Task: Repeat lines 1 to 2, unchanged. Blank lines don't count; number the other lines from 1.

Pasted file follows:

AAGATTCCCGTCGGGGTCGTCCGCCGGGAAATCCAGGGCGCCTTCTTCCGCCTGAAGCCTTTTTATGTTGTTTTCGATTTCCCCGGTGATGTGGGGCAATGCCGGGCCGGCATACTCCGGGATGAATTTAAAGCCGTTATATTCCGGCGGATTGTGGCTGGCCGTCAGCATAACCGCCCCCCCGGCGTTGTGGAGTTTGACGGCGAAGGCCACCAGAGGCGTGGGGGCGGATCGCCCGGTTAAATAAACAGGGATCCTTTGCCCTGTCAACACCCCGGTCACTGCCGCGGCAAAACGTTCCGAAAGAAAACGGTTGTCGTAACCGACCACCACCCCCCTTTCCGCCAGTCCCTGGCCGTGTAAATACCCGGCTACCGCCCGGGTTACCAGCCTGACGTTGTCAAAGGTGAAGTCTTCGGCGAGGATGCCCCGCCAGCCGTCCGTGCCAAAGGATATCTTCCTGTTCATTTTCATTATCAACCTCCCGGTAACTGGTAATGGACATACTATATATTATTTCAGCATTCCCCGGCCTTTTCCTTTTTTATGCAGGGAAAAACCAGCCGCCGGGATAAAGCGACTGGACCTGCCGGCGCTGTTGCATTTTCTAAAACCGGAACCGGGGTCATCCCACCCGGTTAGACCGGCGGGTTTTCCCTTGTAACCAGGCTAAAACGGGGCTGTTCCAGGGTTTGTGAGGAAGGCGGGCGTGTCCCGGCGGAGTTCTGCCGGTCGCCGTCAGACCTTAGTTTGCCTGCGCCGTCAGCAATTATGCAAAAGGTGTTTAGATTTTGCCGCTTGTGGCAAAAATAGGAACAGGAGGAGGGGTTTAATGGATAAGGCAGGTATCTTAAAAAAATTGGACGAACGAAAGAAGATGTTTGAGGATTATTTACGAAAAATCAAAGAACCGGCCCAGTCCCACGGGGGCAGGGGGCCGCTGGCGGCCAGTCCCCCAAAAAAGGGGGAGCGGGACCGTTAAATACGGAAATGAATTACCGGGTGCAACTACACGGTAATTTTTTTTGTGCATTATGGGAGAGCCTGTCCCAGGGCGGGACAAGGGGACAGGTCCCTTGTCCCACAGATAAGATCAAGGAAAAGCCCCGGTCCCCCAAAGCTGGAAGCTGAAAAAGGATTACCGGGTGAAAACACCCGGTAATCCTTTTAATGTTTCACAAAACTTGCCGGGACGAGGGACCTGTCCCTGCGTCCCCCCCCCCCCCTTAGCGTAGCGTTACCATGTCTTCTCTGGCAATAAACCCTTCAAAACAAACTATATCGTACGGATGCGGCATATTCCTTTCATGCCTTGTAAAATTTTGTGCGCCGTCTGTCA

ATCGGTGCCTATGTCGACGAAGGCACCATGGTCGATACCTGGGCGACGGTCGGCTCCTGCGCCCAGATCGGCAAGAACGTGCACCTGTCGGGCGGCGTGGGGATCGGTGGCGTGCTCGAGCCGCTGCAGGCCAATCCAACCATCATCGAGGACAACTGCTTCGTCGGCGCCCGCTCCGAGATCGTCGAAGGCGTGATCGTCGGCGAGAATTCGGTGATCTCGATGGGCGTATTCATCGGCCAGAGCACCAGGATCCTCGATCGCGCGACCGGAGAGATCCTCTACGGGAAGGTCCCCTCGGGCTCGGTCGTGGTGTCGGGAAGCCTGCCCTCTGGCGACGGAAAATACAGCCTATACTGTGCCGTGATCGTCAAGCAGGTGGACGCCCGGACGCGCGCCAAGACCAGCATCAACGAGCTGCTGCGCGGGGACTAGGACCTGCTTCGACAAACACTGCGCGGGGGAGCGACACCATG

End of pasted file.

AAGATTCCCGTCGGGGTCGTCCGCCGGGAAATCCAGGGCGCCTTCTTCCGCCTGAAGCCTTTTTATGTTGTTTTCGATTTCCCCGGTGATGTGGGGCAATGCCGGGCCGGCATACTCCGGGATGAATTTAAAGCCGTTATATTCCGGCGGATTGTGGCTGGCCGTCAGCATAACCGCCCCCCCGGCGTTGTGGAGTTTGACGGCGAAGGCCACCAGAGGCGTGGGGGCGGATCGCCCGGTTAAATAAACAGGGATCCTTTGCCCTGTCAACACCCCGGTCACTGCCGCGGCAAAACGTTCCGAAAGAAAACGGTTGTCGTAACCGACCACCACCCCCCTTTCCGCCAGTCCCTGGCCGTGTAAATACCCGGCTACCGCCCGGGTTACCAGCCTGACGTTGTCAAAGGTGAAGTCTTCGGCGAGGATGCCCCGCCAGCCGTCCGTGCCAAAGGATATCTTCCTGTTCATTTTCATTATCAACCTCCCGGTAACTGGTAATGGACATACTATATATTATTTCAGCATTCCCCGGCCTTTTCCTTTTTTATGCAGGGAAAAACCAGCCGCCGGGATAAAGCGACTGGACCTGCCGGCGCTGTTGCATTTTCTAAAACCGGAACCGGGGTCATCCCACCCGGTTAGACCGGCGGGTTTTCCCTTGTAACCAGGCTAAAACGGGGCTGTTCCAGGGTTTGTGAGGAAGGCGGGCGTGTCCCGGCGGAGTTCTGCCGGTCGCCGTCAGACCTTAGTTTGCCTGCGCCGTCAGCAATTATGCAAAAGGTGTTTAGATTTTGCCGCTTGTGGCAAAAATAGGAACAGGAGGAGGGGTTTAATGGATAAGGCAGGTATCTTAAAAAAATTGGACGAACGAAAGAAGATGTTTGAGGATTATTTACGAAAAATCAAAGAACCGGCCCAGTCCCACGGGGGCAGGGGGCCGCTGGCGGCCAGTCCCCCAAAAAAGGGGGAGCGGGACCGTTAAATACGGAAATGAATTACCGGGTGCAACTACACGGTAATTTTTTTTGTGCATTATGGGAGAGCCTGTCCCAGGGCGGGACAAGGGGACAGGTCCCTTGTCCCACAGATAAGATCAAGGAAAAGCCCCGGTCCCCCAAAGCTGGAAGCTGAAAAAGGATTACCGGGTGAAAACACCCGGTAATCCTTTTAATGTTTCACAAAACTTGCCGGGACGAGGGACCTGTCCCTGCGTCCCCCCCCCCCCCTTAGCGTAGCGTTACCATGTCTTCTCTGGCAATAAACCCTTCAAAACAAACTATATCGTACGGATGCGGCATATTCCTTTCATGCCTTGTAAAATTTTGTGCGCCGTCTGTCA

ATCGGTGCCTATGTCGACGAAGGCACCATGGTCGATACCTGGGCGACGGTCGGCTCCTGCGCCCAGATCGGCAAGAACGTGCACCTGTCGGGCGGCGTGGGGATCGGTGGCGTGCTCGAGCCGCTGCAGGCCAATCCAACCATCATCGAGGACAACTGCTTCGTCGGCGCCCGCTCCGAGATCGTCGAAGGCGTGATCGTCGGCGAGAATTCGGTGATCTCGATGGGCGTATTCATCGGCCAGAGCACCAGGATCCTCGATCGCGCGACCGGAGAGATCCTCTACGGGAAGGTCCCCTCGGGCTCGGTCGTGGTGTCGGGAAGCCTGCCCTCTGGCGACGGAAAATACAGCCTATACTGTGCCGTGATCGTCAAGCAGGTGGACGCCCGGACGCGCGCCAAGACCAGCATCAACGAGCTGCTGCGCGGGGACTAGGACCTGCTTCGACAAACACTGCGCGGGGGAGCGACACCATG